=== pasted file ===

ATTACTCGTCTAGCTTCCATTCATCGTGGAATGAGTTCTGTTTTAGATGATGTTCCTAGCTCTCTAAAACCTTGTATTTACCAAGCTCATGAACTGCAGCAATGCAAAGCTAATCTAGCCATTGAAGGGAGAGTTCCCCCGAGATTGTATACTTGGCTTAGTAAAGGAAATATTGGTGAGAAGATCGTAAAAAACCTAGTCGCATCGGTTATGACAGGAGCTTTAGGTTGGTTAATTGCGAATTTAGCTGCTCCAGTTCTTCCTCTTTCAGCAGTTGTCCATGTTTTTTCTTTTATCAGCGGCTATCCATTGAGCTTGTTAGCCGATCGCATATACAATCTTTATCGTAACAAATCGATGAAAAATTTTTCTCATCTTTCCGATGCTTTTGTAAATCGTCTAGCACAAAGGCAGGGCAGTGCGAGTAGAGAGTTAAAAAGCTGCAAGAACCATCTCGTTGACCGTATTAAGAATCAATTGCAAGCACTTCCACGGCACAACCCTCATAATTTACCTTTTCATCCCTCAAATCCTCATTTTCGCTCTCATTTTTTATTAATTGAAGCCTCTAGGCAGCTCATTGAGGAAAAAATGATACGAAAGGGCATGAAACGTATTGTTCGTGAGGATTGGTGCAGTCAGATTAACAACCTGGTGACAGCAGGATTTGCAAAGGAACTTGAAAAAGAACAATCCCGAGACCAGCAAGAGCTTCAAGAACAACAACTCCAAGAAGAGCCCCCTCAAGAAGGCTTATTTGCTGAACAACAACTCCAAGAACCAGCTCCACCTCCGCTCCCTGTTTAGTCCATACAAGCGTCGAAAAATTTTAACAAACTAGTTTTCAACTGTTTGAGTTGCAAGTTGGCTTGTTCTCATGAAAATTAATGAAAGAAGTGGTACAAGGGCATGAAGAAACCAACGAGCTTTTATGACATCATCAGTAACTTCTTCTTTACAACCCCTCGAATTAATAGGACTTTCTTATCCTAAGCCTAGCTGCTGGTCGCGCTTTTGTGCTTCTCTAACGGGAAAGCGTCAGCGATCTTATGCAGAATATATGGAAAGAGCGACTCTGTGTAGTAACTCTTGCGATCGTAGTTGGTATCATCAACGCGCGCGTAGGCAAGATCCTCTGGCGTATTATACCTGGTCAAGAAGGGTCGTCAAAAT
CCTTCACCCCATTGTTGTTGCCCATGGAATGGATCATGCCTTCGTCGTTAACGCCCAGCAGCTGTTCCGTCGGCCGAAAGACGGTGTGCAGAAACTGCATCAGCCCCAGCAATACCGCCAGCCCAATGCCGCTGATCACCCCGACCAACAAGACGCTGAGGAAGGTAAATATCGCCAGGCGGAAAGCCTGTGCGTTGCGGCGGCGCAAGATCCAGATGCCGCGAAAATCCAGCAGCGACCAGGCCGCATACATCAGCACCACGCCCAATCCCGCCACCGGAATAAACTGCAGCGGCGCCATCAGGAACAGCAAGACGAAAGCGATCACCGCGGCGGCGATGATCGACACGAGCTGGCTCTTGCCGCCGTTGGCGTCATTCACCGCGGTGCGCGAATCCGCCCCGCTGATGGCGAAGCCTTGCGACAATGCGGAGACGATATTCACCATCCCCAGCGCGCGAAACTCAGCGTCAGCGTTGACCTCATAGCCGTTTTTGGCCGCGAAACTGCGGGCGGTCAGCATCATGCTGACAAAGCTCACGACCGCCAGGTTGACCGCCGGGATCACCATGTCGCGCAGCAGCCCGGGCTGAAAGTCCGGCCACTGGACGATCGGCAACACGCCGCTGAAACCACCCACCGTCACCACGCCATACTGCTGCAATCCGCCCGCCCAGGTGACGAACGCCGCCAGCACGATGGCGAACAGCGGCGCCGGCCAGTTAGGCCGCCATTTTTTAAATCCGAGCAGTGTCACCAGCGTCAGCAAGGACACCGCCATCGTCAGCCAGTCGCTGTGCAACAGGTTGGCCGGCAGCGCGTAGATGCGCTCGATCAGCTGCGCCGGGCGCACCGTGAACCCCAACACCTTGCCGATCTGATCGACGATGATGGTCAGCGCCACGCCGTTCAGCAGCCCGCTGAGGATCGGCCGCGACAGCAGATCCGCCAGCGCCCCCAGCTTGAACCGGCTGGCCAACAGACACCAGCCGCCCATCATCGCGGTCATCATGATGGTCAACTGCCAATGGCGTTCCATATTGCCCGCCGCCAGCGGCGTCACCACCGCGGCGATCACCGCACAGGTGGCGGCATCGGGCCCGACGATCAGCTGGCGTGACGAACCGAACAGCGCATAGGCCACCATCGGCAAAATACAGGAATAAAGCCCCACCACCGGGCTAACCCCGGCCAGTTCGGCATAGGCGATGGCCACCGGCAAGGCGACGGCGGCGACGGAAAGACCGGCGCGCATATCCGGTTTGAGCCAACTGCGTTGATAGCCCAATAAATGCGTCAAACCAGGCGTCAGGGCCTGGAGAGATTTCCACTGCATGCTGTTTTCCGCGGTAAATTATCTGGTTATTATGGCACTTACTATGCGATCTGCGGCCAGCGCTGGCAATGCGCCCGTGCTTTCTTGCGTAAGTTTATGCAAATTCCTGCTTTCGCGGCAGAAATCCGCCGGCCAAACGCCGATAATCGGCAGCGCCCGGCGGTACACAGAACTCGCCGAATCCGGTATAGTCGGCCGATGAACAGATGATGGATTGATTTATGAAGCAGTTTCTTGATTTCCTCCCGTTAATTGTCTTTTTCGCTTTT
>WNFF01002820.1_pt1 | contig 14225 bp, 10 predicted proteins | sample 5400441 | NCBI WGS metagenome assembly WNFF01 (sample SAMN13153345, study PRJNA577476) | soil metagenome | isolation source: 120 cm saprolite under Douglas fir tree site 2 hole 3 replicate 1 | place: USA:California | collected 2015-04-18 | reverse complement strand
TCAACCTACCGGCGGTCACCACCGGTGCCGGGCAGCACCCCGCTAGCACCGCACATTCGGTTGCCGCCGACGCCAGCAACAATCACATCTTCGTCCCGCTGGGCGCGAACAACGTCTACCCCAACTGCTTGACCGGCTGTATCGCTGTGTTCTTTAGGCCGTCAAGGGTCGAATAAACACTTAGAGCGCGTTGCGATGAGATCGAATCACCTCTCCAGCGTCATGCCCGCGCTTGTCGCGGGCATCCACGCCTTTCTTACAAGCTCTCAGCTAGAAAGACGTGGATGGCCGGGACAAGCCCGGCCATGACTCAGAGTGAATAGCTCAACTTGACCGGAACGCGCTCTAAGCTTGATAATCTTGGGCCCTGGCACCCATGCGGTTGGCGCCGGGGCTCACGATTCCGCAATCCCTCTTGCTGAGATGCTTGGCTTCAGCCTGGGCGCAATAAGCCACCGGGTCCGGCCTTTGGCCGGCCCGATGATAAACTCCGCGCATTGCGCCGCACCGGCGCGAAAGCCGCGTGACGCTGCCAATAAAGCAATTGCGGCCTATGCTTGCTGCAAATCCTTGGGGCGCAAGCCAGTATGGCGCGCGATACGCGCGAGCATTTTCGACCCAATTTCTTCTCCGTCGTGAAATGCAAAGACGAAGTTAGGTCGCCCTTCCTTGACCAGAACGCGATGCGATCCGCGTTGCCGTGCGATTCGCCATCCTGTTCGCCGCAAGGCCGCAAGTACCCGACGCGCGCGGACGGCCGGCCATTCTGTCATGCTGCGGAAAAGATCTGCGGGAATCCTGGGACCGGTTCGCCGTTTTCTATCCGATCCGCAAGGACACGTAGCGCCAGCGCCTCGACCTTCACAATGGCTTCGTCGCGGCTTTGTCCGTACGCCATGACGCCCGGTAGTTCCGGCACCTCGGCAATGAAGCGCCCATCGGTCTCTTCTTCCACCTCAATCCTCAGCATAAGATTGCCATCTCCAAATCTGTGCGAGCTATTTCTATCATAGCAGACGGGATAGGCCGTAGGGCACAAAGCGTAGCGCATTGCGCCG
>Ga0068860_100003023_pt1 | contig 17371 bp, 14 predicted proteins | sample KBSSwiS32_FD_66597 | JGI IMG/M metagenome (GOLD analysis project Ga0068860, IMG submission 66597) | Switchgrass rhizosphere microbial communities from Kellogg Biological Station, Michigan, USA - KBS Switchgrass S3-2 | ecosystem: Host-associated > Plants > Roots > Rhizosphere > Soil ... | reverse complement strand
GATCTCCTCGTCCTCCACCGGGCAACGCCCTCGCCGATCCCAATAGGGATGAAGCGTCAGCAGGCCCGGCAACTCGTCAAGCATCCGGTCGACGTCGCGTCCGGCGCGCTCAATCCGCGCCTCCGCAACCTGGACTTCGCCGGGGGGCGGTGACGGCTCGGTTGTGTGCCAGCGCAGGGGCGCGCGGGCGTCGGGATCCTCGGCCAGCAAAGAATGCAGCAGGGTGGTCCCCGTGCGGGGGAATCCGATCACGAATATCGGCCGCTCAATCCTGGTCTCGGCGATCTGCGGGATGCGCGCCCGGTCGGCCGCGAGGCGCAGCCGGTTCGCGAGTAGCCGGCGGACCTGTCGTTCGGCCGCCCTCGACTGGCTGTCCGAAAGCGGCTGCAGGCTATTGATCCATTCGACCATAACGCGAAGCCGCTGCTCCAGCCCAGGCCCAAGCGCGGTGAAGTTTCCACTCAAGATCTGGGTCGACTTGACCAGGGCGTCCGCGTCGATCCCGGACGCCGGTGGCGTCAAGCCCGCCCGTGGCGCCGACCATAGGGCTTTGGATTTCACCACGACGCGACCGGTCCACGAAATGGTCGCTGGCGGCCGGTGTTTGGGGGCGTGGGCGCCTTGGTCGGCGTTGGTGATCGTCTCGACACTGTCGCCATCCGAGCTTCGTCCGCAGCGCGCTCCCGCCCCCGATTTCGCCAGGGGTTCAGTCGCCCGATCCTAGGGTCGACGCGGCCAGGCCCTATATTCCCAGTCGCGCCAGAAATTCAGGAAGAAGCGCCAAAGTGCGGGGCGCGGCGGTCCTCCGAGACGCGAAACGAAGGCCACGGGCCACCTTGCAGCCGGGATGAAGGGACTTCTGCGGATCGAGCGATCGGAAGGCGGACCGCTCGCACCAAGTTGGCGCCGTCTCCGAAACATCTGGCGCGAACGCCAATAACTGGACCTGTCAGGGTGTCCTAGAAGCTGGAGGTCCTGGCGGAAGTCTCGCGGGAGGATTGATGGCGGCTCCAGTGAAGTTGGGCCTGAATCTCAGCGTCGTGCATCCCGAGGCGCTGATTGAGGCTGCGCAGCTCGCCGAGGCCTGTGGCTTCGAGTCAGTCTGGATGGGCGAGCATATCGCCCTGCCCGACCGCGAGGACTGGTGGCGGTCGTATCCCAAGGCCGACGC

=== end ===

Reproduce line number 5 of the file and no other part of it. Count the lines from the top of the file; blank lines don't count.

>Ga0068860_100003023_pt1 | contig 17371 bp, 14 predicted proteins | sample KBSSwiS32_FD_66597 | JGI IMG/M metagenome (GOLD analysis project Ga0068860, IMG submission 66597) | Switchgrass rhizosphere microbial communities from Kellogg Biological Station, Michigan, USA - KBS Switchgrass S3-2 | ecosystem: Host-associated > Plants > Roots > Rhizosphere > Soil ... | reverse complement strand